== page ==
Though Abrie’s hypothesis raises as many questions as it answers, for Mary-Anne it’s indisputable. She does not say, “We have an idea how Pieter died.” She says, “We know how Pieter died.”
The law operates by a different standard of truth. After more than six months of investigation, a coroner’s jury was convened on February 27, 2003, to determine the manner and cause of death of Pieter Badenhorst. How had chloral hydrate ended up in Pieter’s drink? The drug wasn’t stored or disposed of in the lab he was working in that summer, but he had a master key that gave him access to a different lab where a highly concentrated form of the chemical was kept. Had he put it in his drink hoping to sedate himself? Had he put it in his drink hoping to kill himself? Had someone else placed it in his drink hoping to harm him, or by accident?
At the hearing, John Allen, the SIU detective in charge of the case, was asked by the coroner, “Throughout any of your interviews with any individuals, did anyone allude to the fact or believe that Pieter Badenhorst was in any way unhappy or despondent?”
“No,” Allen said. “Nobody talked about him being depressed about anything….I mean, things were, you know, he was going right along. There was never any indication he had been depressed or despondent about any issue that was going on in his life.”
“Did you find that he had any enemies, anything like that, anybody that would be trying to play a joke on him?” a juror asked.
“No, I didn’t,” said Allen.
“Was the concentration that was in that bottle, was it that someone would use to sip on, to get high off of it?” asked a juror.
“I have no idea, sir,” said Allen. “I was not able to determine the concentration that was in the bottle.”
“Any speculation on how the chloral hydrate potentially got in the Coke bottle?” the coroner asked him.
“I have no idea. I mean, I have no way of knowing,” the detective said.
Mary-Anne read this statement to the jury:
“Pieter was diagnosed with severe learning disabilities when he was about three. I worked with him throughout his school years, read every textbook, was his advocate, and demanded that he have the same opportunities given to his siblings. Because Pieter and I had such a dependent relationship, we were very close. We were entwined. We talked most every day, often more than once.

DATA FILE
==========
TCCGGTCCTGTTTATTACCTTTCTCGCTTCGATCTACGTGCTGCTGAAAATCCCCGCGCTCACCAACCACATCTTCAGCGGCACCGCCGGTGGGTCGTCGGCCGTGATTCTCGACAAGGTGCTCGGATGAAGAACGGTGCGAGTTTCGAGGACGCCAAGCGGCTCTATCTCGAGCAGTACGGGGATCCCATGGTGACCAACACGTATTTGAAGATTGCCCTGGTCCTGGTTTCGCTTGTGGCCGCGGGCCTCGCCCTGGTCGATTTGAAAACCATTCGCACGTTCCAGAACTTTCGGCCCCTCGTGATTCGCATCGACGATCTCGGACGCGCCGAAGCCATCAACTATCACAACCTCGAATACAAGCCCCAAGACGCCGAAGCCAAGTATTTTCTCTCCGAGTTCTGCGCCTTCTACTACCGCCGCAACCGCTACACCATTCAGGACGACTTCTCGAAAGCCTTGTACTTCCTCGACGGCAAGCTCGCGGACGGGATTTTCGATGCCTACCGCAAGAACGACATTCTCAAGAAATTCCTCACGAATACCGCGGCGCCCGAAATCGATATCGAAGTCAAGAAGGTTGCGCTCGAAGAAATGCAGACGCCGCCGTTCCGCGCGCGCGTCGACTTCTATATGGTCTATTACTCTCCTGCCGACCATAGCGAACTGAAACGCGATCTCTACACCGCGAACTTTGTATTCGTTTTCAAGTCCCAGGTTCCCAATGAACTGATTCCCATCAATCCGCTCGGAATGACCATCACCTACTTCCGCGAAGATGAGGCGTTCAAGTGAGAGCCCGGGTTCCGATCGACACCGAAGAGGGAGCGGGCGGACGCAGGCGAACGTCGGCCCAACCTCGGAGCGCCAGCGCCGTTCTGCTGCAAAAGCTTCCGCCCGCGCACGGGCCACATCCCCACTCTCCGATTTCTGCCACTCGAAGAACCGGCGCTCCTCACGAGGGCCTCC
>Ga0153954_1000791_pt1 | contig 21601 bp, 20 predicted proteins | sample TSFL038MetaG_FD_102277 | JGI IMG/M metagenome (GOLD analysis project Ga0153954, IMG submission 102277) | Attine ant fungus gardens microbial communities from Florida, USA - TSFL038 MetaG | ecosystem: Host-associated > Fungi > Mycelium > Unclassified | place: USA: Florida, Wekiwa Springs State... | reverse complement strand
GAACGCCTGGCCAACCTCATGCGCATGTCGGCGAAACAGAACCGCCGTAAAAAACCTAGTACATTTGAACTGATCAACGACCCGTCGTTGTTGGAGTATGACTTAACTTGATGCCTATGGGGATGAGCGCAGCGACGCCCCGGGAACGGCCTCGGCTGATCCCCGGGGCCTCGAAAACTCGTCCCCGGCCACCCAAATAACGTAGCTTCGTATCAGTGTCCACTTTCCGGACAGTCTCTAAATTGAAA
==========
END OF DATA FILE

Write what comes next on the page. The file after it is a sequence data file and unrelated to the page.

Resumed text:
“If there was a problem, Pieter was eager and anxious to discuss it with me. I always knew how he was feeling and what was going on in his life. Pieter did not keep any secrets from me and was very open, close, and honest with his siblings. Pieter was trustworthy, extremely cautious, and a brilliant young chemist and plant biologist. He was going to be best man at his friend’s wedding. He had a check in his wallet for $500 from his dad….He was doing research he loved….
“Pieter did not put anything in that bottle. He did not cause his own death. I know Pieter. He was much too knowledgeable and cautious to have put anything in the bottle himself. He has no drug or alcohol-abuse history. He was not a risk taker.
“Pieter was a hardworking, conscientious, and moral kid. He did not cause his own death, either by intent or carelessness. Pieter loved his family, and his family loves him. We miss him every day and are devastated by his loss. For us, this grief will never end. That’s all.”
Then James Bleyer, an attorney representing the Badenhorsts, asked to make a statement. “I just want to point out, for the record, under the law, there is a very strong legal presumption against self-destruction,” he said. “That’s one of the strongest presumptions in the law, if anyone has any question about it. I want that on the record. Thank you.”
The judge told the jury to determine whether Pieter’s death was the result of accident, suicide, or homicide. In the end the jury passed no judgment at all, ruling that Pieter had died of chloral hydrate toxicity under undetermined circumstances. A juror later told Mary-Anne that they hadn’t wanted to rule the poisoning anything that would suggest Pieter had contributed to his own death. The jurors wanted their verdict to reflect Mary-Anne’s testimony.
A picture taken in South Africa shortly before he died captures Pieter in his element, traipsing alone through a wheat field. The tall, broad-shouldered young man is in midstride, his head bowed. “This is how I remember Pieter,” Mary-Anne says. The picture elicits another memory. Mary-Anne and Louise are hiking near their farm in South Africa. Two figures, unidentifiable on the horizon, are approaching. One follows the road. It’s Mimi, or maybe Abrie. The other meanders, investigating a root here, a blade of grass there. It’s Pieter for sure–no one else forgoes a path that way. “I’d know his walk anywhere,” Mary-Anne says. She smiles. “I walked through life with him.”
Art accompanying story in printed newspaper (not available in this archive): photo/Jim Newberry.